Asthma is a fairly common condition that causes a person's airways to become inflamed or swollen. Symptoms may include coughing, wheezing, chest tightness, and shortness of breath. Asthma symptoms can be worsened by allergens (animal dander, mold, pollen), irritants (cigarette smoke, air pollution, strong odors) or other factors (medications, food, reflux). Asthma treatment falls into 2 main categories: drugs for quick relief and drugs for long-term control. Quick relief drugs include short acting inhaled bronchodilators, such as albuterol (Proventil®). This medication relaxes tight muscles around the airway. It works quickly but lasts only a short time. Long-term control drugs include inhaled steroids, long-acting beta-agonists, leukotriene modifiers, cromolyn (Nasalcrom®), and nedocromil (Tilade®). The long acting drugs must be taken every day to help prevent attacks from happening. Inhaled steroids, such as beclomethasone (Vanceril®), budesonide (Pulmicort®), flunisolide (Aerobid®), and triamcinolone (Azmacort®), help reduce airway inflammation. A group of drugs called leukotriene modifiers block substances that cause asthma symptoms and include monte-lukast (Singulair®), zarfirlukast (Accolate®), and zileutin (Zyflo®).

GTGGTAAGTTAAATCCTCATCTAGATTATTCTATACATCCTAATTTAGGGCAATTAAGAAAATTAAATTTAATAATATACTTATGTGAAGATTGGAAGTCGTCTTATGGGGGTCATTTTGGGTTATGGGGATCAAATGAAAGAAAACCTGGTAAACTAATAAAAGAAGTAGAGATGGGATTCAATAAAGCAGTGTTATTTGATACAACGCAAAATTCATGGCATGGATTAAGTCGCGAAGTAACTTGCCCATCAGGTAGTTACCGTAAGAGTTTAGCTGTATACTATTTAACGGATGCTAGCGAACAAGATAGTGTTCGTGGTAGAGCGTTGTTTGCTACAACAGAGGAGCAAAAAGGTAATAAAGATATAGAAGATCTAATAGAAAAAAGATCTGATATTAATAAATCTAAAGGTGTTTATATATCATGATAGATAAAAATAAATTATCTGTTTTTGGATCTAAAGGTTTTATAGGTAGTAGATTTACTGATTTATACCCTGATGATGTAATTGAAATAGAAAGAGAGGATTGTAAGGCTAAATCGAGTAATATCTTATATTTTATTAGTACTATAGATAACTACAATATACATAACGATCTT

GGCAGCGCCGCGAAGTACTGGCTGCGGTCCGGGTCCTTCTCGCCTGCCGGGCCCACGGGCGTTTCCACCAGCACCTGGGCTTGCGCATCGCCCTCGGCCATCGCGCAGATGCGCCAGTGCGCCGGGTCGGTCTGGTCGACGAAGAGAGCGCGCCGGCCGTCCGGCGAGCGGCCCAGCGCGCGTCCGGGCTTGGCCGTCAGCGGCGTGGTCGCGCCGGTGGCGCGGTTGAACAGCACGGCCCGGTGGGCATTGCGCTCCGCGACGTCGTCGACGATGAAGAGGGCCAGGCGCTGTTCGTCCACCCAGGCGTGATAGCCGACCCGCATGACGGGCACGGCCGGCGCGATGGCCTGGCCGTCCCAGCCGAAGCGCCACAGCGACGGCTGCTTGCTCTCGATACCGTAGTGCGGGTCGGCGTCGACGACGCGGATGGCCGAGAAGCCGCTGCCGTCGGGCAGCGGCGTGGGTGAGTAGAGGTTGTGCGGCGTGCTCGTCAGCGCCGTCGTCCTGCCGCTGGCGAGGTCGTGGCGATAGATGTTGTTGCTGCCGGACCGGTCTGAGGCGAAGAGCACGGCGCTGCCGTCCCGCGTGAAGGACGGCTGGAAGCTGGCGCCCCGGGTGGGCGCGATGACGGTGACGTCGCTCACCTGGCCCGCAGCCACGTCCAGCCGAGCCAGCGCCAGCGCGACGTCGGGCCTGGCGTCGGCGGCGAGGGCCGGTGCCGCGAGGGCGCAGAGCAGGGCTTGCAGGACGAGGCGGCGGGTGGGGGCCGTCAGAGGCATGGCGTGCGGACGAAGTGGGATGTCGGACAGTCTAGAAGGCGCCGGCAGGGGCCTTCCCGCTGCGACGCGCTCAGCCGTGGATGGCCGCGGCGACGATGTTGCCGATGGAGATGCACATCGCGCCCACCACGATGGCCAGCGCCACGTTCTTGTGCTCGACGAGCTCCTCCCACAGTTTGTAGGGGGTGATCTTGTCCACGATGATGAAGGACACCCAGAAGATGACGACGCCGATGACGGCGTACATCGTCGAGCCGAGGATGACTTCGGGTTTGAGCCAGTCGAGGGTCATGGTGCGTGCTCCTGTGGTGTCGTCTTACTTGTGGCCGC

Asthma: Short Term & Long Term Control
April 25, 2006